The adoption of the Precautionary Principle as a guide to determine legislation against the continued use of a chemical entity presents a new paradigm. This principle states that action should be taken against a chemical when there is sufficient evidence to prove that it threatens human and animal health, even in the absence of conclusive evidence. Therefore, the search for new compounds to replace TBT and other biocides has a much stricter requirement for safety than ever before. The high cost of the discovery program and the millions of dollars needed to register new chemical entities have already deterred most companies from pursuing alternative strategies.
The search for antifouling compounds from marine organisms began in earnest in the 1970’s and continued through the 1990’s based on the observation that certain marine plants and animals naturally resist fouling. Typical examples of these are seaweeds and soft corals, notably marine sponges. Barnacles and bryozoans do not attach to these sessile organisms while they are alive. Fouling occurs only when these organisms die and presumably no longer produce the chemical defenses. This initially suggested the presence of factors produced while the animals were alive since there was no other physical mechanism for these animals to rid themselves of attached foulers. Extensive compilation of the scientific literature on all the antifouling compounds discovered to date can be found in several review articles on the subject [2,3,4].
Though the research effort has produced numerous effective antifouling agents, no single chemical has yet entered into any commercial stage. These natural substances are complex in structure and the excessive cost of synthetic production make them economically non-viable as antifouling agents. Examples of such natural compounds include renillafoulins and juncellins, which were discovered as natural antifoulants in soft corals. The cost of manufacturing such complex structures would be exorbitant. Moreover, as new chemical entities, they will have to go through the same costly regulatory process as new synthetic compounds. In addition, since large and complex molecules have multiple functions in organisms, such compounds may likely have other modes of actions that will contribute to an unsatisfactory safety profile. It is also likely that only a portion of the molecule functions as an inhibitor of attachment so that focusing on identifying the functional group of the molecules related to antifouling appears to be a more prudent use of resources.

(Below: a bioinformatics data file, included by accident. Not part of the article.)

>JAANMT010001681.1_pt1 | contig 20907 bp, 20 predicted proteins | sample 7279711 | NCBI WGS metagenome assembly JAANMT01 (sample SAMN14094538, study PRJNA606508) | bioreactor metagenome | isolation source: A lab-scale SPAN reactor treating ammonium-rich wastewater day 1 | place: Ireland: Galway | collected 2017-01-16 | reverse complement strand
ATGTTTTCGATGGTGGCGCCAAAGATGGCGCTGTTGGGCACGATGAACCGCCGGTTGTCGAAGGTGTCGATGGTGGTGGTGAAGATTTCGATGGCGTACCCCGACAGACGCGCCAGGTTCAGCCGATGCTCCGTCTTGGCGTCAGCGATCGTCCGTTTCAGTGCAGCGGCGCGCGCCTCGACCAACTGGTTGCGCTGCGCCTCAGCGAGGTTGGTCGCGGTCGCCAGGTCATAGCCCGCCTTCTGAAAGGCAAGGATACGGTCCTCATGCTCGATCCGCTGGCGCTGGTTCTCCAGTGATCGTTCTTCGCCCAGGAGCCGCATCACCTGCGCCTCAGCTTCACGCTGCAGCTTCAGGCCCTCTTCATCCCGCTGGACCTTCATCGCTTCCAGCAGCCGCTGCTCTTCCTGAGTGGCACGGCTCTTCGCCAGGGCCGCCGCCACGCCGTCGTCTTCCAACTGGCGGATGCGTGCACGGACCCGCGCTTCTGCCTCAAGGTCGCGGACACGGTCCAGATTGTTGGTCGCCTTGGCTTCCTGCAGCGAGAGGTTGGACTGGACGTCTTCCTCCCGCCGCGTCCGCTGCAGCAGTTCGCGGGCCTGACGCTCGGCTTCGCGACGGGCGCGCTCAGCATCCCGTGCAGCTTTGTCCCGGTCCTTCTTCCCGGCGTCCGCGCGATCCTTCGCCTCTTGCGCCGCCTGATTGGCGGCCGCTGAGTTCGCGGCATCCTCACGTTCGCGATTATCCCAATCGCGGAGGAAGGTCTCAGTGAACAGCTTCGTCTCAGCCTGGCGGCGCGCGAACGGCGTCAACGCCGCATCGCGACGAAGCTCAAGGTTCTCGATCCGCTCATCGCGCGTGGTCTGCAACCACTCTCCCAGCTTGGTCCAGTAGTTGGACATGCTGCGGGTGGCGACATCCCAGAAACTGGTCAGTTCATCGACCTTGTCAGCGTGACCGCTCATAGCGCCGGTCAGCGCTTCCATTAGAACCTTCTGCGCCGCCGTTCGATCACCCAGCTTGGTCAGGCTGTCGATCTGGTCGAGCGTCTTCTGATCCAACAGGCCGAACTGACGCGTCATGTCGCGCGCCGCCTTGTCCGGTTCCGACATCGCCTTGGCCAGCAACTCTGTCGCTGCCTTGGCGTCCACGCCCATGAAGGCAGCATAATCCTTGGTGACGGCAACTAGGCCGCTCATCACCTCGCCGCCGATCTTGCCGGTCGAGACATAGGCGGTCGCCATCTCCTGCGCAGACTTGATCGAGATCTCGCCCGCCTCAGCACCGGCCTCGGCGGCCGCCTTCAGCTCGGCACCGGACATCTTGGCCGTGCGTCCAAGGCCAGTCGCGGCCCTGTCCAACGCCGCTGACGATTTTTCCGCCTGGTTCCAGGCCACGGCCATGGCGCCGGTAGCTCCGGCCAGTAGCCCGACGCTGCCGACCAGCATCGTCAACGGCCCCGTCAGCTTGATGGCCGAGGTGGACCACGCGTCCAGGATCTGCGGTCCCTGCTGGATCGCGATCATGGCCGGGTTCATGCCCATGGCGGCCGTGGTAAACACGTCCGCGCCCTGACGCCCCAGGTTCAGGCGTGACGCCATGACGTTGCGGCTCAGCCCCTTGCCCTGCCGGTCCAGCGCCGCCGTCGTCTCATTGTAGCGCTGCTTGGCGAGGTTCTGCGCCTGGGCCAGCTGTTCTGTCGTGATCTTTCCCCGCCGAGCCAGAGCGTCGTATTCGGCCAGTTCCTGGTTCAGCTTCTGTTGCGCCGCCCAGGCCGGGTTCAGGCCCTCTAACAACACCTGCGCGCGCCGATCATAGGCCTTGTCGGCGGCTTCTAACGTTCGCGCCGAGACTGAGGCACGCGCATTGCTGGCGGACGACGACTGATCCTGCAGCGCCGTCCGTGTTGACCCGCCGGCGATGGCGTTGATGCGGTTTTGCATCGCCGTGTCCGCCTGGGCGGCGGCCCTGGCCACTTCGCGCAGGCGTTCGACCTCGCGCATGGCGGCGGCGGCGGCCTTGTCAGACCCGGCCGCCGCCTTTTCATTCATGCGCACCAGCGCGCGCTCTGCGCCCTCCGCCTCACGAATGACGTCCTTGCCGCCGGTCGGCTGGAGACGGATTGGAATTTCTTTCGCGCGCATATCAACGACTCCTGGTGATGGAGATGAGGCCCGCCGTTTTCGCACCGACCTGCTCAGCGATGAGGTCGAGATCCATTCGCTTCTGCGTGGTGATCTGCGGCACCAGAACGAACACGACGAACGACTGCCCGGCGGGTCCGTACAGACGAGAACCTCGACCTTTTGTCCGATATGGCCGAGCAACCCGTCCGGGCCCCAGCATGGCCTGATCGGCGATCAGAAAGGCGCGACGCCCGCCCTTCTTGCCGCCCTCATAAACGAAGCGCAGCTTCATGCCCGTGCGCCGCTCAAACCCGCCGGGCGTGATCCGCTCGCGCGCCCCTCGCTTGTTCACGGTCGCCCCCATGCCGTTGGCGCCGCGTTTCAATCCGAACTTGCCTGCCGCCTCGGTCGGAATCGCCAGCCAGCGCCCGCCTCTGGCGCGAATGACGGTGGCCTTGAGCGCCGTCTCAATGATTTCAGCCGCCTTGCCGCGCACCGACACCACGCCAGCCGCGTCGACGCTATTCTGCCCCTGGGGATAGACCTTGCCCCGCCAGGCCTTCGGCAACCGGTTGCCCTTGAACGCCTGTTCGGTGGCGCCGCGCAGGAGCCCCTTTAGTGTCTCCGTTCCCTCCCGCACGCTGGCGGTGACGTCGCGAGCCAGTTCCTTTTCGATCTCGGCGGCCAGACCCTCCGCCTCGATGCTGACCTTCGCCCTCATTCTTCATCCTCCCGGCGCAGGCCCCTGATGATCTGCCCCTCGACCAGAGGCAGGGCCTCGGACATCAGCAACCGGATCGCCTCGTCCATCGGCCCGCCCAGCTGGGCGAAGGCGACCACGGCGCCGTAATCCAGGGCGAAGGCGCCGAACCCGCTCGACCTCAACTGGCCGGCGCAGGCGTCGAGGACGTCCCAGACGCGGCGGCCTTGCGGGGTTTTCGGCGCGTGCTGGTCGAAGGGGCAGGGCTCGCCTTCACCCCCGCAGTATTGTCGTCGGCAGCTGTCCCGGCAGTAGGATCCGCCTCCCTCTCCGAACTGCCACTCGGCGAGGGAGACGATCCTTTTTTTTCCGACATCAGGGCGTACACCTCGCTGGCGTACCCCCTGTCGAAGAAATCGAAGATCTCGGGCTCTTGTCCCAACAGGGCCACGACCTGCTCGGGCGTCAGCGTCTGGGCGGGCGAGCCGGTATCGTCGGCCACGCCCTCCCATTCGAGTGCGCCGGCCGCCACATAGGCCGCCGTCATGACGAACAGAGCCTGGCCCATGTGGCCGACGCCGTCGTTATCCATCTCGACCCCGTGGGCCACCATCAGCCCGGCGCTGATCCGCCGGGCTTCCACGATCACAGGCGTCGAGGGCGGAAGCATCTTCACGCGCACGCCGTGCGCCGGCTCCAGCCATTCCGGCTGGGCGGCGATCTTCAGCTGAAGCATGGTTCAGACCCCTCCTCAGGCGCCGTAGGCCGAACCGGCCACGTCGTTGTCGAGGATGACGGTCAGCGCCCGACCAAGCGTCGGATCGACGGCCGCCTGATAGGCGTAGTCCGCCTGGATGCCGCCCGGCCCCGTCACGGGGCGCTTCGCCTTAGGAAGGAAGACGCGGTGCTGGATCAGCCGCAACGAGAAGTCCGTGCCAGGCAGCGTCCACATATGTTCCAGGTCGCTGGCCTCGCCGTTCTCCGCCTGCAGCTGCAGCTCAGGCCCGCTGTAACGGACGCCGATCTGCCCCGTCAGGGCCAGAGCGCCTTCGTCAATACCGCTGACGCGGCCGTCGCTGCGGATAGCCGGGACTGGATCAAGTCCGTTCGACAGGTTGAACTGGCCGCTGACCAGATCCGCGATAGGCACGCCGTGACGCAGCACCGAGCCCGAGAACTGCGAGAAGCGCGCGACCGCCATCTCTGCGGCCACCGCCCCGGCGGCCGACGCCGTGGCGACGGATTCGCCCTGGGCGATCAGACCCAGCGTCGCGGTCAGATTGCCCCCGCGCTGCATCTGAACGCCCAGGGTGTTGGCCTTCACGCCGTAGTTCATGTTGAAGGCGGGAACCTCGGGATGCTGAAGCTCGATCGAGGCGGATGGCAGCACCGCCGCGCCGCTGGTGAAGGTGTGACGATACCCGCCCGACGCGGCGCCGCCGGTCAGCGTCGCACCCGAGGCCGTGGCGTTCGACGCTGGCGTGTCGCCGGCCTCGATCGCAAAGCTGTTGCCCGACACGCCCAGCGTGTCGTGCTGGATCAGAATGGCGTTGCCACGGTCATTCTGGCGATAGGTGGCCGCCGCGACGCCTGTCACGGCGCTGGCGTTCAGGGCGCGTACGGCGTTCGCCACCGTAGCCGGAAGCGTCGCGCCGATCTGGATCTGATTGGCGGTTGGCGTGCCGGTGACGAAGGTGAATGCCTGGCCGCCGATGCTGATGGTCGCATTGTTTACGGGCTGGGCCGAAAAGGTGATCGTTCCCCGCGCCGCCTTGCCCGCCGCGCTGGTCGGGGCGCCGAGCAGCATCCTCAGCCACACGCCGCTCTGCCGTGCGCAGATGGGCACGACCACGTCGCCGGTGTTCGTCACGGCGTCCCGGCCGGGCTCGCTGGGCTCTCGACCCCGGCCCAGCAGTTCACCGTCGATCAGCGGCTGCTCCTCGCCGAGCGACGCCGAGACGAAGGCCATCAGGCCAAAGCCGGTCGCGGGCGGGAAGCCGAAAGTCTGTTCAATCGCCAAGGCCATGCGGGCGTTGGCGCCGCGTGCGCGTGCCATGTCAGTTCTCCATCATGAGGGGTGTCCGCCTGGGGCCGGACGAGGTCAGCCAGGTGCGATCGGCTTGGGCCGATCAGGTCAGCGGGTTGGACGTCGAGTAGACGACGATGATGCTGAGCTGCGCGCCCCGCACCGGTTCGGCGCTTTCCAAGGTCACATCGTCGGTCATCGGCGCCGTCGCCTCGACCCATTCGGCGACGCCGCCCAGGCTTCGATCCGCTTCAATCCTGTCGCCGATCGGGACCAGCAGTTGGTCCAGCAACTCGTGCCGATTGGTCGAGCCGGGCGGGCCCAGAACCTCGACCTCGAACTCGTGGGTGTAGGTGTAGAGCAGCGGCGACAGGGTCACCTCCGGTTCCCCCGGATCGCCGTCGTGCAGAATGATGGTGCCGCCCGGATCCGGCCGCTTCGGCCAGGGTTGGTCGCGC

Poseidon’s discovery program to understand the nature of the functional groups that contribute to antifouling effects in these complex molecules began in the mid-1980’s. By the mid-1990’s we began to unravel the specific structural conformations that appeared to be preferentially associated with such effects. Rather than pursuing the classic approach of using structure-activity relationships to produce chemical entities directed against barnacle settlement, we have pursued a different approach, i.e., using our understanding of the structural requirements and matching known natural products—terrestrial and marine–that comes close to such structures. This new directive, the Natural Bioproducts (NB) Screening Program, enabled us to select a wide range of biological products that mimic the target structural requirement.
The key to the success of the NB Screening Program is the ability to efficiently screen the biological effects of candidate substances. The barnacle, Balanus amphitrite Darwin, is a predominant biofouling organism found in practically all harbors in the world. It is an ideal test organism because of a once-a-week reproductive cycle, rapid larval growth, standard methods to rear them in mass cultures and a predictable settlement behavior. Upon reaching stage IV-nauplius, the larvae undergo transformation into cyprids, the non-feeding settlement stage. The cyprids ‘walk’ over a surface using antennules, which possess numerous sense organs and are able to secrete a temporary adhesive. Once a suitable surface is selected, the cyprid fixes itself on the surface by producing cement through its sucking disc. Twenty-four hours later, the cyprid moults into a pinhead barnacle and becomes firmly entrenched on the surface. The process of attachment is a complicated event, with a myriad of environmental cues affecting successful settlement. The barnacle settlement assay developed by Rittschof et al  enabled Poseidon to pursue a rational approach to the selection of a series of naturally occurring compounds that we refer to as the NB Class.
Poseidon’s NB compounds were selected based on the following criteria:
• Inhibition of settlement below 0.025 mg/ml
Only a few select compounds were found to satisfy the above criteria. Compounds that were effective but expensive to manufacture were automatically eliminated for further studies. The best in the series, for proprietary reasons, is referred to as NB-17 and is profiled here briefly as an example of the characteristics of compounds discovered through Poseidon’s Natural Bioproducts Screening Program.
When subjected to the barnacle settlement assay, NB17 showed a better efficacy than juncellin, the active antifoulant found in Juncella juncea . A comparison of NB17 with other purified extracts of sponges  from the Gulf of Mannar (South India) is shown in Fig. 1. It is very encouraging for us that NB17, a mimic of the functional group in natural antifoulants, has a good efficacy profile. The EC50 for NB17 is 0.004 mg/ml, which exceeded the standard requirement of an EC50 of 0.025 mg/ml established by the US Navy program as an efficacy level for natural antifoulants.